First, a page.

I often say in conversation or in my writings, that ekklesia (pronounced ek klay see ah), is not the original Greek word for church. Yet, I am well aware that anyone can google the word church, and find references that imply church and ekklesia are the same. This of course, this would appear to contradict everything I’ve said.
There is a growing number of writers, and online references that reveal the accurate Greek word for church is kyriakos or kyriakon. On the surface, there are compelling arguments for both for ekklesia to be interpreted as church, and for ekklesia not being the same as church.
More confusion ensues as even among those who embrace the true understanding of ekklesia as they yet continue to use church and ekklesia interchangeably. Implicit in this practice is that church and ekklesia are the same. Again, I assert that they are not.
What Difference Does It Make?
There is no doubt in my mind that we are in the beginning stages of learning exactly what Jesus said and meant when He declared He would build His ekklesia (Matthew 16:18). One group of
"...we are in the beginning stages of learning exactly what Jesus said and meant when He declared He would build His ekklesia..."
All ancient manuscripts are clear on the fact that Jesus said He would build an ekklesia. He had other choices that were more ‘religious’ in their connotations. He could have said He would build His temple, which was the most common religious institution of His day. Likewise, He could have said He would build His synagogue, where the Torah and writing of the prophets were read on discussed. Instead, He said He would build His ekklesia, a secular entity, which was commonly known in that day as an arm of the Roman government.
Why would Jesus use a term that was understood in secular terms, and that probably had some negative baggage attached to it?
The people in Jesus day not only understood WHO the ekklesia were, but they also understood WHAT they did. The ekklesia could establish policies, legislate, confer or deny citizenship, and elect officials. They were in fact, a called out ruling council.
By using the word ekklesia, Jesus was declaring that in the same way that the Roman ekklesia was to ensure the policies of the governor of Rome were enacted, His ekklesia would be the arm of the Kingdom of God that would ensure that the polices and decrees of heaven were enacted and enforced in the earth (Matthew 16:19, Mark 16:17-18; John 20:23).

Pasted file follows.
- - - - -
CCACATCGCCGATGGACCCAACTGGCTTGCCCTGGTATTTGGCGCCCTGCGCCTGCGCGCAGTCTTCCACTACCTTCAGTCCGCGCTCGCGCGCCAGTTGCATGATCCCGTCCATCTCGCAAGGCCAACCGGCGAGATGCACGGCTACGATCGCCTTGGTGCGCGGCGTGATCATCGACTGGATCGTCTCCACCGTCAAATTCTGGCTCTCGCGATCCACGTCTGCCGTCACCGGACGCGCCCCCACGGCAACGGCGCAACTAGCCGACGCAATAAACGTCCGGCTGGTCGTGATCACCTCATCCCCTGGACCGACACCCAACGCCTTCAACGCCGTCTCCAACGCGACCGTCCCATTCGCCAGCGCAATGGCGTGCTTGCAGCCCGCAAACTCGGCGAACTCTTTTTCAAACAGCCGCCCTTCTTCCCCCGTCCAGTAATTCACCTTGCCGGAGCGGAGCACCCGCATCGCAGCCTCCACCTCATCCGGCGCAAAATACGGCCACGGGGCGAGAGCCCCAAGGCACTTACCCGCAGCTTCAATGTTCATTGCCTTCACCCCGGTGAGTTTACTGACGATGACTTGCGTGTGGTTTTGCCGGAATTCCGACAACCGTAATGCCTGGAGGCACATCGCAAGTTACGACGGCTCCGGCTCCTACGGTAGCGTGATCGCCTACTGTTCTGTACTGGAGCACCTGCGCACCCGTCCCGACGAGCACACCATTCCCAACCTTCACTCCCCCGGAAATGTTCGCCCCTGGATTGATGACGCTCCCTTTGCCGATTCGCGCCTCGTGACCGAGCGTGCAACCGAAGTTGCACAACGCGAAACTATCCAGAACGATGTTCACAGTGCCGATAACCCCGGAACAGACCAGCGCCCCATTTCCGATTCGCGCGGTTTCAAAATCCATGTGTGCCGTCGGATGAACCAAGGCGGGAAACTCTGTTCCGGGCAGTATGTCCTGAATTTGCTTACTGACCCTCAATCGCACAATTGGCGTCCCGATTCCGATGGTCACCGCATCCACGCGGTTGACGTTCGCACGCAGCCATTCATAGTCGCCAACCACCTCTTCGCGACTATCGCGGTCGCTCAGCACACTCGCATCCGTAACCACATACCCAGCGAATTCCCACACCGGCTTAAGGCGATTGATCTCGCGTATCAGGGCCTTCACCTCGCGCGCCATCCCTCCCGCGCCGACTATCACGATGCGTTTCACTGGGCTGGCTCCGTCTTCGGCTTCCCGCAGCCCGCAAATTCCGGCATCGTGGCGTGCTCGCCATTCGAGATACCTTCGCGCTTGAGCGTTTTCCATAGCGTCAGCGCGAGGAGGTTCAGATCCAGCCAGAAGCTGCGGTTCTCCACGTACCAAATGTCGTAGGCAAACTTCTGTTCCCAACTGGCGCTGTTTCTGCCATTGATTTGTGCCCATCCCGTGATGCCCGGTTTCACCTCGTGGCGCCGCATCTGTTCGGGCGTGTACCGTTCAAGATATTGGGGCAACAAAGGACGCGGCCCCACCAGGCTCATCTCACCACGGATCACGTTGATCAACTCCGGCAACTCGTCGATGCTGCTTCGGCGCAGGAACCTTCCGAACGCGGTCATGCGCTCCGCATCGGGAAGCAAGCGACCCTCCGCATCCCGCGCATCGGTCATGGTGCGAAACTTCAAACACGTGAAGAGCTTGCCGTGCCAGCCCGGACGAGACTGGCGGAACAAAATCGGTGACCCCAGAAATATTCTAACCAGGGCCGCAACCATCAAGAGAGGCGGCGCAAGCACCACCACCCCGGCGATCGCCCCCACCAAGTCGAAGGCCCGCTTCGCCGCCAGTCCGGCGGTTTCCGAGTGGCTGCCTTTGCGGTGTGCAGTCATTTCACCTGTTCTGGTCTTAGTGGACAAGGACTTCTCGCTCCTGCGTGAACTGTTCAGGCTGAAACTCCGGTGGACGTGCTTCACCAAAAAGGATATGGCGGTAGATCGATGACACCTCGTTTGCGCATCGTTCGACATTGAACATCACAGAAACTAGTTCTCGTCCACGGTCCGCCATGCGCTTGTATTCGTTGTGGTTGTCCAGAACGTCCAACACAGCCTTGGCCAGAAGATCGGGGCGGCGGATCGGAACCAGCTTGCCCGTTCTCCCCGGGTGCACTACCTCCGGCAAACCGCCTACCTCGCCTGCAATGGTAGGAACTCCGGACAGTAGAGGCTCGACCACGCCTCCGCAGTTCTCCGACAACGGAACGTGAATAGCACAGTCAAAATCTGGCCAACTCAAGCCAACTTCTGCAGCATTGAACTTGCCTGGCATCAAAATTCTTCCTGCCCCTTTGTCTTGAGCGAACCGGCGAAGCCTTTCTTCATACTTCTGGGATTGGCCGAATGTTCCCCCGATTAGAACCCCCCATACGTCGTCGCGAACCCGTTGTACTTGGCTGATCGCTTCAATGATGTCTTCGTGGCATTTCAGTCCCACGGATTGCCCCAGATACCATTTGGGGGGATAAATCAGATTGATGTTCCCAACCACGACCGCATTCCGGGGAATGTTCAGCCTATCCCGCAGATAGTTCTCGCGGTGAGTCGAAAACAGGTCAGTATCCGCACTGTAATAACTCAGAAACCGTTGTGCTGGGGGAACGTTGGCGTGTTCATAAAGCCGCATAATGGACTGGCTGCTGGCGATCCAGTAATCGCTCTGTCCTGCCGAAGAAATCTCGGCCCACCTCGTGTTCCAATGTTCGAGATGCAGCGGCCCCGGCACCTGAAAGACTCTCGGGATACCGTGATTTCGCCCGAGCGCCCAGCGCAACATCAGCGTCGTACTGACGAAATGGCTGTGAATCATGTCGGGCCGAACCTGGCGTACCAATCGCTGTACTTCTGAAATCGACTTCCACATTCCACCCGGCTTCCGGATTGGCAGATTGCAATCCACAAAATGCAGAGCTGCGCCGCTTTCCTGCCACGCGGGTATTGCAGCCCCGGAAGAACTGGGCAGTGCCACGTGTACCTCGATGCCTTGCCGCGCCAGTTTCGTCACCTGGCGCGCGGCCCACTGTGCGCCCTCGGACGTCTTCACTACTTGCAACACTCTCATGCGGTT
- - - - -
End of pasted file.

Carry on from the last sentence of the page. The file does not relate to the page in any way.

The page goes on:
Where Did Church Come From?
Although most English bibles translate the ekklesia into church, the fact is that church is a mistranslation. What is even more startling, is that this mistranslation was no accident.
In 1611, King James gathered a team of 47 scholars to produce what is now known to be the King James Bible. The king gave this group of translators fifteen rules they had to follow in their work. It was rule number three that is so revealing. Here is what he instructed them to do:
The old ecclesiastical words to be kept; as the word church, not to be translated congregation…
Why would he explicitly instruct the translators to incorrectly use the word ‘church’?
King James had made himself the head of the Church of England that he ruled through bishops he had appointed. He also considered himself to be a god and said it was a crime to argue about what a king can do. This blog cannot cover all the details of King James mindset, but it is clear, that the third rule exposed his intent to insure his rule was not threatened.
Here’s The Problem…
We have become defined by a word that Jesus never used.
Today, most English bibles use the mistranslated word ‘church’. We have become defined by a word that Jesus
never used. When you think of church, you generally think of the building you go to, or the denomination you belong to. Only as an afterthought are phrases like, “we are the church” or “the church is in me” evoked. Neither of these express the true meaning of ekklesia.
Make an intentional effort to stop using the word church (Yes, I still slip and use the word church from time to time, but I am working on it). More and more I am using words like ‘congregation’, ‘assembly’, ‘gathering’ and ‘ministry’ to describe local bodies of believers. The ancient Tyndale and Geneva bible used these words, which is in effect more accurate to the original language.
For a season, as you read scripture, insert the words ‘ruling council’ where ever you see the word ‘church’. Obviously, this is not a perfect translation of the word ekklesia, but this exercise will help you begin to see the Lord’s intent.
Don’t fear the facts. The implications of understanding ekklesia is enormous for you. It will undoubtedly challenge many religious norms. I believe the Lord is uncovering this truth in this season to empower the Body of Christ.
My prayer is that the Holy Spirit will clear up any confusion regarding ekklesia and church. “…for God is not a God of confusion, but of peace. As in all the assemblies of the saints” (1Corinthians 14:33 World English Bible).
Jesus is still building His ekklesia with believers like you. Get ready. The best is yet to come! TLK
Tim Kurtz is the founder of The Ekklesia Center developed to help believers desiring to pursue New Testament values and structure. He teaches extensively on what the impact the mistranslation of the Greek word ekklesia to the English word church has had on the Body of Christ. He has served in numerous capacities in the 'church system' including being a Pastor for over 25 years. He is the author of several books and the primary contributor to the EKKLESIAInsights Blog. Tim is also the host of Good Morning Ekklesia, broadcast live on Facebook. In these daily Study Starters he provides key information that believers can use to study ekklesia deeper. He and his wife Carolyn have been married 46 years and live in Michigan. They have two adult children, eight grandchildren and six great-grandchildren.